- Chronic conditions. Private medical insurance is there to out you back in the state of health you were prior to making a claim and thus by definition, the insurer will only pay for curable conditions. A Chronic (or non curable) condition will be excluded. The only exception is Cancer
- Routine maternity. However, most insurers will pay for complications of pregnancy in a private hospital. Such conditions could be c-section or a breach delivery
- Treatment that is not accepted by the NHS. Basic private medical insurance policies will only fund treatments that have been approved by the National Institute of Clinical Excellence (NICE) and are available within the NHS. The reason is cost – NICE tends to reject drugs that are very expensive for the benefits they provide. More comprehensive medical insurance policies will pay for non-NICE approved treatments as long as they are approved for use in Europe or the USA, but the premiums are higher.
- Emergency treatment. In most cases, private hospitals do not have intensive care units or high dependency units so, if you need emergency treatment after a road accident, a heart attack or after developing a ruptured appendix, your surgery will usually take place in the NHS. However, if you are admitted to the NHS as an emergency case, for example with acute appendicitis, your policy may cover you for a private room or private ward in the hospital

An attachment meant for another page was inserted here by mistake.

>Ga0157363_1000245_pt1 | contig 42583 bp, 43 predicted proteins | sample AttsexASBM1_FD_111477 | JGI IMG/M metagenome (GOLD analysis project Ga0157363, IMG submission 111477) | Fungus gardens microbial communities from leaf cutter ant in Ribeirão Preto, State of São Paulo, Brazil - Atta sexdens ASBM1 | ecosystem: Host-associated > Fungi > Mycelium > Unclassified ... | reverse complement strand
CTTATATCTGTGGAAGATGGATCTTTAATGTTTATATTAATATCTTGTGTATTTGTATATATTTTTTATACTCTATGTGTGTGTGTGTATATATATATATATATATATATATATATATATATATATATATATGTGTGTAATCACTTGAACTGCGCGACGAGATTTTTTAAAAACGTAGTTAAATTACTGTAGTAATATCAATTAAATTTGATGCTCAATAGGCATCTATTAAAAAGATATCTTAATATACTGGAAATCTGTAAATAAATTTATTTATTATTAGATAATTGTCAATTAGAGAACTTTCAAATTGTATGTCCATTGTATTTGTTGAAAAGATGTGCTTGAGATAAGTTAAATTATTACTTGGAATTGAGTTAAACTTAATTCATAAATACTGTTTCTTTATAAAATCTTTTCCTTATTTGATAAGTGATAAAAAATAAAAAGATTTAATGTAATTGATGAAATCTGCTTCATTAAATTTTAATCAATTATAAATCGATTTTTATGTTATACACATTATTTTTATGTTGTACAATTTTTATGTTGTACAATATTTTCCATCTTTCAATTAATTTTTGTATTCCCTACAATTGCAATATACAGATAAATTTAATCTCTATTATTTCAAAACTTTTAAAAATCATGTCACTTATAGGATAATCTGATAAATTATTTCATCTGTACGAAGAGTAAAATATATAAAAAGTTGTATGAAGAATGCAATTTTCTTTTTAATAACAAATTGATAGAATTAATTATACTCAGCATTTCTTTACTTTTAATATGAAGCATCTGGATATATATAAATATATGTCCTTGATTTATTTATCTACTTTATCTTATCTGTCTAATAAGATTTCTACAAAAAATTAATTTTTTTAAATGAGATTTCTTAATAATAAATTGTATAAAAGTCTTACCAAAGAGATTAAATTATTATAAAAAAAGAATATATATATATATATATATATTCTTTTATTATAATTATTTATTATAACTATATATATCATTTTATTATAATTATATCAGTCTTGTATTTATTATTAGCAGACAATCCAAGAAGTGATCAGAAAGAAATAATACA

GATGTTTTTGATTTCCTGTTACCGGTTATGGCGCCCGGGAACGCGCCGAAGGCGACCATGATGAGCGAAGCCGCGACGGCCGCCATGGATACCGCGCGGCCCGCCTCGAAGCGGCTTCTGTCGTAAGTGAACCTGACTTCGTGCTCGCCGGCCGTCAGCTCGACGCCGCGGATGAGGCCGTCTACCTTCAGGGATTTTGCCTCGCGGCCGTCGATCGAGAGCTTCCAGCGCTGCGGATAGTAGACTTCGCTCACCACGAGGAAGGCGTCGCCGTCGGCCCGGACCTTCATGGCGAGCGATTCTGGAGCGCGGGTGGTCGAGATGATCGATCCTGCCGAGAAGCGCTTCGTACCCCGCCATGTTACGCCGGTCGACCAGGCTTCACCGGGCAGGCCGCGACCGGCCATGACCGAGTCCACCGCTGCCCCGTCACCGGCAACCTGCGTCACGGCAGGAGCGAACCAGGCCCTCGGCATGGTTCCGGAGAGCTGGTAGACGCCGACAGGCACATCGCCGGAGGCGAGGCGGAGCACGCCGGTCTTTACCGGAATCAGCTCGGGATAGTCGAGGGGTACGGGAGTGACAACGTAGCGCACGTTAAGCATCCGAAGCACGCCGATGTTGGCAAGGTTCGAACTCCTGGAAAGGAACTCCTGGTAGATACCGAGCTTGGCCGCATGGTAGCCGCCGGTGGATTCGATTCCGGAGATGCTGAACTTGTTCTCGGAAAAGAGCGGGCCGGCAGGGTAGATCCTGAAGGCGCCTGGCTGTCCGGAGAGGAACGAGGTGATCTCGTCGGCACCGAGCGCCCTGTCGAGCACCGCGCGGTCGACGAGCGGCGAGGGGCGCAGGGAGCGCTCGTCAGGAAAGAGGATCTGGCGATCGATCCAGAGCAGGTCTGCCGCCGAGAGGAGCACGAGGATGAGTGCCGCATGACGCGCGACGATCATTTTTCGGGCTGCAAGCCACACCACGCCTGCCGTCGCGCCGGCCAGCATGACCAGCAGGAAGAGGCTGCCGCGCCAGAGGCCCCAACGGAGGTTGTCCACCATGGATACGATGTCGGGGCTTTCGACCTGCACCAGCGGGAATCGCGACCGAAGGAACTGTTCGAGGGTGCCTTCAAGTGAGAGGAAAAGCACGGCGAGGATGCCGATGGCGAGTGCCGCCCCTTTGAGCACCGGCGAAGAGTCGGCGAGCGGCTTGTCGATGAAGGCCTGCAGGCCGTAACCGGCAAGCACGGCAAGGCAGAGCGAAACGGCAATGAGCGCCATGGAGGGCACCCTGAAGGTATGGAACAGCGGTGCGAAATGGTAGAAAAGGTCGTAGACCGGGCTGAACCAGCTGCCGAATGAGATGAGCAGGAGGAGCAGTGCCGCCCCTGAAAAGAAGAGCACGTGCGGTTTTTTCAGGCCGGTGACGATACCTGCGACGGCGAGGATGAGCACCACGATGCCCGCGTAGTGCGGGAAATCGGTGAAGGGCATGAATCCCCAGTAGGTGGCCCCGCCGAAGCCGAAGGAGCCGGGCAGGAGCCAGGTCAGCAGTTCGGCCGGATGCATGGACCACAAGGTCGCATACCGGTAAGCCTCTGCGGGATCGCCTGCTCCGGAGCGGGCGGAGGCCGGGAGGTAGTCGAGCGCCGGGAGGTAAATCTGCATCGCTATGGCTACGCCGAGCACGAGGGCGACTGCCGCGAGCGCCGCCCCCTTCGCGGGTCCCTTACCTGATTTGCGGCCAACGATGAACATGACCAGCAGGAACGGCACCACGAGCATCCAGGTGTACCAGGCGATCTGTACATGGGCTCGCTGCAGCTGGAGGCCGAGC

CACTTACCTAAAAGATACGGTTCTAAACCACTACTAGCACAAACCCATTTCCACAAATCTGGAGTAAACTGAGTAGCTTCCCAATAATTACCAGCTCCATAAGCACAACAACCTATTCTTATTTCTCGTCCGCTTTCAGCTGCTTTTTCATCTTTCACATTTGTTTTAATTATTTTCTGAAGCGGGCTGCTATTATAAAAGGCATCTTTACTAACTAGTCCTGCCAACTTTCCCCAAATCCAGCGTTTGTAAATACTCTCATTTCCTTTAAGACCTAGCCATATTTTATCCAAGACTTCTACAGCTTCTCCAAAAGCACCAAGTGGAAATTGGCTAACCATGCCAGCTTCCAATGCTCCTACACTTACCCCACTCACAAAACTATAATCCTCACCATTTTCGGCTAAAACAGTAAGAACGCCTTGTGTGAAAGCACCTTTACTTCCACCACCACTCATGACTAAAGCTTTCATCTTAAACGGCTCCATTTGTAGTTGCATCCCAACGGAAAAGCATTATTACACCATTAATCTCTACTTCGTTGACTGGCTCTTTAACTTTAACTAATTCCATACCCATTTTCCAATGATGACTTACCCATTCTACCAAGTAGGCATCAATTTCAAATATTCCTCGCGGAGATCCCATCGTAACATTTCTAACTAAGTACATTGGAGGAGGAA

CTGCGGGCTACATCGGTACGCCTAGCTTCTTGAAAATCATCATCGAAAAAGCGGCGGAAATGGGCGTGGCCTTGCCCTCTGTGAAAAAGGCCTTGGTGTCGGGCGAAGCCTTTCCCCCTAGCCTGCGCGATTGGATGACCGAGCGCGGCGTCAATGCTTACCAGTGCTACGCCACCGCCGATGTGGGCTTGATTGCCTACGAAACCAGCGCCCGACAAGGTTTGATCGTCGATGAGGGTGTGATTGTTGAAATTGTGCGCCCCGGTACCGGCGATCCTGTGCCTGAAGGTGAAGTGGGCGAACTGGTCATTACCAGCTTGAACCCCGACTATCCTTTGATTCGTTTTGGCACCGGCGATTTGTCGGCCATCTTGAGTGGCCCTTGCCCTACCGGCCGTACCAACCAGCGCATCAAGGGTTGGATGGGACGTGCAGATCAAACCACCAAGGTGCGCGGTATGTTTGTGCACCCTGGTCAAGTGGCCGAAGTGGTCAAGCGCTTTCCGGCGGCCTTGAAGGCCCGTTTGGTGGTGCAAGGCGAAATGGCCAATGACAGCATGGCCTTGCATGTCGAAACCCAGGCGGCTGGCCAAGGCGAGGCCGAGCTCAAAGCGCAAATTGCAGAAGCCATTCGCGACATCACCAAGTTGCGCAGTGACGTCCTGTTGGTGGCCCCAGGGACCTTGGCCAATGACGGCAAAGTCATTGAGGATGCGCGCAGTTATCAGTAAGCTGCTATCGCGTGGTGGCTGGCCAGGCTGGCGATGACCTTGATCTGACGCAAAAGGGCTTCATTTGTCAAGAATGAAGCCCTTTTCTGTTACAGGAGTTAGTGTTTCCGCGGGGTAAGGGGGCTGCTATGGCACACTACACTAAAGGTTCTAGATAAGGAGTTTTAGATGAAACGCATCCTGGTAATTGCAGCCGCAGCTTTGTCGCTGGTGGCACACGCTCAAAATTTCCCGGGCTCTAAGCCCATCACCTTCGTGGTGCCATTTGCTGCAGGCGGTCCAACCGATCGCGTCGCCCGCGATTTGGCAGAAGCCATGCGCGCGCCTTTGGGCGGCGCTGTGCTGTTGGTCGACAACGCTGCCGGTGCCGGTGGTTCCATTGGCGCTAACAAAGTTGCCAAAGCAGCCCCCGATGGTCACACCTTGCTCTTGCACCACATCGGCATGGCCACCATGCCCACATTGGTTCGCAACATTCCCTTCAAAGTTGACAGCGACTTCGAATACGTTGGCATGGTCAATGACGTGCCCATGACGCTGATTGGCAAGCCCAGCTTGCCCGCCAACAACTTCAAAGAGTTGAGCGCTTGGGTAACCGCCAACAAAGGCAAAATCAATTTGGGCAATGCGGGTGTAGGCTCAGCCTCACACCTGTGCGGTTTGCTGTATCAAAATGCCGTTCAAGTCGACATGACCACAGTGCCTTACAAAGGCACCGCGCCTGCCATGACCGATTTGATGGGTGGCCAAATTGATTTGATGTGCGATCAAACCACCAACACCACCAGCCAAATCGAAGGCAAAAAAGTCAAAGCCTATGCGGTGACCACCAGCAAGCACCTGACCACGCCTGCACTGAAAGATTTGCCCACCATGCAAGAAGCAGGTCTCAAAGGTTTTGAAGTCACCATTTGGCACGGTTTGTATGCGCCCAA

- Other exclusions. Generally, private medical insurance will not cover you for:
- problems related to drug or alcohol abuse.
- HIV or AIDS.
- fertility treatment or normal pregnancy.
- cosmetic surgery or sex reassignment.
- corrective eyesight surgery (eg LASIK)
- injuries that are self-inflicted or result from dangerous sports or pastimes.
- Anything not specifically listed on the policy.
A disease, illness or injury that has one or more of the following characteristics:
- It needs ongoing or long-term monitoring through consultations, examinations, check-ups and/or tests
- It needs ongoing or long-term control or relief of symptoms
- It requires your rehabilitation or for you to be specially trained to cope with it